Philipp Rösler says he grew up feeling 100% German. At about 19, he joined the FDP, a party with liberal values of the sort The Economist supports. Yes, at its best the FDP stands for tolerance and freedom, not only economic but also social and otherwise. (At its worst, it panders to its clientele, but it is hardly alone in that game.) Mr Rösler studied medicine, for a time also practised in his father's army, then rose through the ranks of the FDP. He needs work as a public speaker—I find that he swallows his words too much—but he is intelligent and good-looking.
But there is the matter of his Asian face. For the overwhelming majority of Germans that is either uninteresting or a plus, because they are proud that Germany is nowadays an immigrant-friendly country where every opportunity is open to all ethnicities. But for a regrettable minority, the Asian face seems to be a topic of conversation. And so Mr Rösler gets asked about it at every opportunity. If I were him, I would also be sick of it.
The way he deals with it is not to go into it. And he is right. In politics, you can only lose if others get the impression that you want their pity. And it should be up to him whether he makes race or racism "his issue". He prefers to talk about the economy, taxes, trade, energy, as he should. He also wants to speak as a German, which he is. A darned proud one, it should be added (as perhaps only an immigrant in Germany can be). He has called Germany the "freest country in the world" as well as the "coolest". When he visited Vietnam in 2006, he made clear that he went there as the German economics minister, not as a Vietnamese man looking for his roots.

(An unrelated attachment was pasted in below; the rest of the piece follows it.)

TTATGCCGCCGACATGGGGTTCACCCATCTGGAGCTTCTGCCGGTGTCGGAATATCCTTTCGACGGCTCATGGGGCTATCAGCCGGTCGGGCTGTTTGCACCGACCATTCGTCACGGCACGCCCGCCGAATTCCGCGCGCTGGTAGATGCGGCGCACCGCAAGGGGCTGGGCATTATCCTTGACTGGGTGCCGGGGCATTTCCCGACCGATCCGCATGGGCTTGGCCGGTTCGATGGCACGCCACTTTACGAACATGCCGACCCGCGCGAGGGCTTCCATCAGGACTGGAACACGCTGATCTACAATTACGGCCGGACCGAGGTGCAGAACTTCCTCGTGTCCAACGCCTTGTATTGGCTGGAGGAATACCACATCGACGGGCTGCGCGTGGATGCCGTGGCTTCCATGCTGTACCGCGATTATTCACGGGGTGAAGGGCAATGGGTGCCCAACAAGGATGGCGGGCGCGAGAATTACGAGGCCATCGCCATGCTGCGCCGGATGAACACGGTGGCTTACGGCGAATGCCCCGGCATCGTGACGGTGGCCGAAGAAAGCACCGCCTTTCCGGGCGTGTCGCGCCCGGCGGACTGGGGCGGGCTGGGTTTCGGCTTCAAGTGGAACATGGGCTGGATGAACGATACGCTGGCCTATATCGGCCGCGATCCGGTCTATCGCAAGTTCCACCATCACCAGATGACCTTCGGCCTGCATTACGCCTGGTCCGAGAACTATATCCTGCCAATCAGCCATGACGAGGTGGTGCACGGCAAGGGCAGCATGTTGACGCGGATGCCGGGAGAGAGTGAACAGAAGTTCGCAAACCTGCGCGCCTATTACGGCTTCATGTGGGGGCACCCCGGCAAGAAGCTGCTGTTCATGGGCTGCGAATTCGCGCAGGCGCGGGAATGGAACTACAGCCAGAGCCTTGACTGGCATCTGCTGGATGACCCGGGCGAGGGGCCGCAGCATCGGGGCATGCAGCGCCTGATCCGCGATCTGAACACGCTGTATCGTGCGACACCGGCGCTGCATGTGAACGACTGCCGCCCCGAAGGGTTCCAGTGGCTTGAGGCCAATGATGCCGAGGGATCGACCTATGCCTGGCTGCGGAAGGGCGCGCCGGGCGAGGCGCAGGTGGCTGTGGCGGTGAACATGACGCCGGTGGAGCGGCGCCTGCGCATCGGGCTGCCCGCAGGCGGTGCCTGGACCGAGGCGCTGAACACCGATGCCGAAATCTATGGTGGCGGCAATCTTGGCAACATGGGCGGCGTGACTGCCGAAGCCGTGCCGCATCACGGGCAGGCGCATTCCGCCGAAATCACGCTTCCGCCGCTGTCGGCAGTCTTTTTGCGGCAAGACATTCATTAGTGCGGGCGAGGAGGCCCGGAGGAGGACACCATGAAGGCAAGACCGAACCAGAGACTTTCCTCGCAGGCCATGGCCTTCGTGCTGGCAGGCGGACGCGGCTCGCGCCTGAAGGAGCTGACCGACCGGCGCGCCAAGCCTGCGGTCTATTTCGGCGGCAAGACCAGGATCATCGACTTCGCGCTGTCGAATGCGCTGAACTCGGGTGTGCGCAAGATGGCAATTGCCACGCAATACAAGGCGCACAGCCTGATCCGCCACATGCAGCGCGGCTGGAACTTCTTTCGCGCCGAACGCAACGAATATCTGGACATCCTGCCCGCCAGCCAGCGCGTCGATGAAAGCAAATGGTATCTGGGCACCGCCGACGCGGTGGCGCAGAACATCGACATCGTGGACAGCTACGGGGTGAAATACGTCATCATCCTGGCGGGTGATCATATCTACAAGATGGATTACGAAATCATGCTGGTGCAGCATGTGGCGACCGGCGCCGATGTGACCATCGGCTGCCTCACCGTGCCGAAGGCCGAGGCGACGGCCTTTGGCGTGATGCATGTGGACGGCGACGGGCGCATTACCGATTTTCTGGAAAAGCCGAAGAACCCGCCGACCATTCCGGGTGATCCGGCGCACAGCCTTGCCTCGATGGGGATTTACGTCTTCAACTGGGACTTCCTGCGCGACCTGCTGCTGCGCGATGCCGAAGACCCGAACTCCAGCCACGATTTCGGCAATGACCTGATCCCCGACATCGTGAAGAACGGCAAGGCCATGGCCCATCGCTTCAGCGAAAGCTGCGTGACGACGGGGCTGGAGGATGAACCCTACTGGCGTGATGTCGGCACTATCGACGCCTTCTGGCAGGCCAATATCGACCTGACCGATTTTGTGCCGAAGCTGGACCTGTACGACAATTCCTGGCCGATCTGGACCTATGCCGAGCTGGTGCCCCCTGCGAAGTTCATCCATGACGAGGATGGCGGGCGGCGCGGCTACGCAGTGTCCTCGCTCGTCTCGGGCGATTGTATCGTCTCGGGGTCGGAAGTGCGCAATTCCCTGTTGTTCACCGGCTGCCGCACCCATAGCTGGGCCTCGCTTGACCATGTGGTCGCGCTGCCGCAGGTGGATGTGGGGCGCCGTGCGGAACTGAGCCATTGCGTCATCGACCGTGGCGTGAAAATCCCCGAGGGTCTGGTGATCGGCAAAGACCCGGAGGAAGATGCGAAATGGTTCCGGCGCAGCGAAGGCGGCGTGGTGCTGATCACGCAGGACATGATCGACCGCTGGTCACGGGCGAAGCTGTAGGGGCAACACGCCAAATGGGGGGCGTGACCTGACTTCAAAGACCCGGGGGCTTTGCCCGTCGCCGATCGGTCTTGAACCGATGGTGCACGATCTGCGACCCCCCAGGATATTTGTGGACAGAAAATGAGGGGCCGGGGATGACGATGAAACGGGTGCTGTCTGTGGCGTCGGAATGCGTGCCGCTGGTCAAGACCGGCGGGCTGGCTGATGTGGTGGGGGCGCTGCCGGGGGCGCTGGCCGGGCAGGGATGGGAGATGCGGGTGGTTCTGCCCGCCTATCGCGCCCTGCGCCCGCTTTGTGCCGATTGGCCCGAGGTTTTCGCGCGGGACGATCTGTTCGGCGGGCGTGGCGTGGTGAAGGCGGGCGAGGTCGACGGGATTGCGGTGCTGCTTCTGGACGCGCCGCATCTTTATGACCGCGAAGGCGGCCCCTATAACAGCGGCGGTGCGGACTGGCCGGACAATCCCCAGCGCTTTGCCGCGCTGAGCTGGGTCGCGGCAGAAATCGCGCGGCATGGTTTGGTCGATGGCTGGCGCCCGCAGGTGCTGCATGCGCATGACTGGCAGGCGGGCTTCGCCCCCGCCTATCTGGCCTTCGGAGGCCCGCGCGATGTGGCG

And yet there are always those few idiots out there. One was overheard at an FDP kiosk explaining that he would vote FDP if only it didn't have that Jap (or Chink, or whatever) at the top. Apparently, Mr Rösler receives some letters that are unprintable.
The Asian face also comes up in the subtler political world of innuendo and metaphor. Two years ago, when he became the FDP's boss, Mr Rösler compared himself to bamboo, which is strong but flexible, bending in the wind but not breaking. That works for me. Maybe it was also his one and only attempt to see whether an exotic brand could work for him politically.
Sure enough, his party frenemy Rainer Brüderle, now the FDP's top candidate in the coming election, gave a counter speech in which he, Mr Brüderle, was not as strong as bamboo but rather as strong... as an oak. The oak is a German tree, you see. Thank you for reminding us,
Mr Brüderle. Mr Brüderle really is strong (and had to be to weather the Twitter storm after that allegation of sexism earlier this year.) But he's a pro in politics. Was the tree talk necessary?
Yet the most unfortunate twist in Mr Rösler's ongoing ordeal has been happening over the past two days. A cheeky and often enjoyable German newspaper known as the taz interviewed Mr Rösler. Sure enough, the taz decided to get obsessive about the Asian face that Mr Rösler does not want to make such an issue. Again and again, it asked him to comment on the "hatred" he must be experiencing all the time. And he said... something.
We don't know what, because he refused to sign off on the interview afterward. (This is a problematic tradition in German media, which I abhor and resist: journalists are supposed to go back to their interviewees for quote approval.) So the taz published the interview with only the questions and the answers omitted. And now everybody is talking about, you guessed it, Mr Rösler and his Asian face.
Stay bamboo, Mr Rösler. Stay bamboo.
Charlemagne for The Economist (Photo credit: AFP)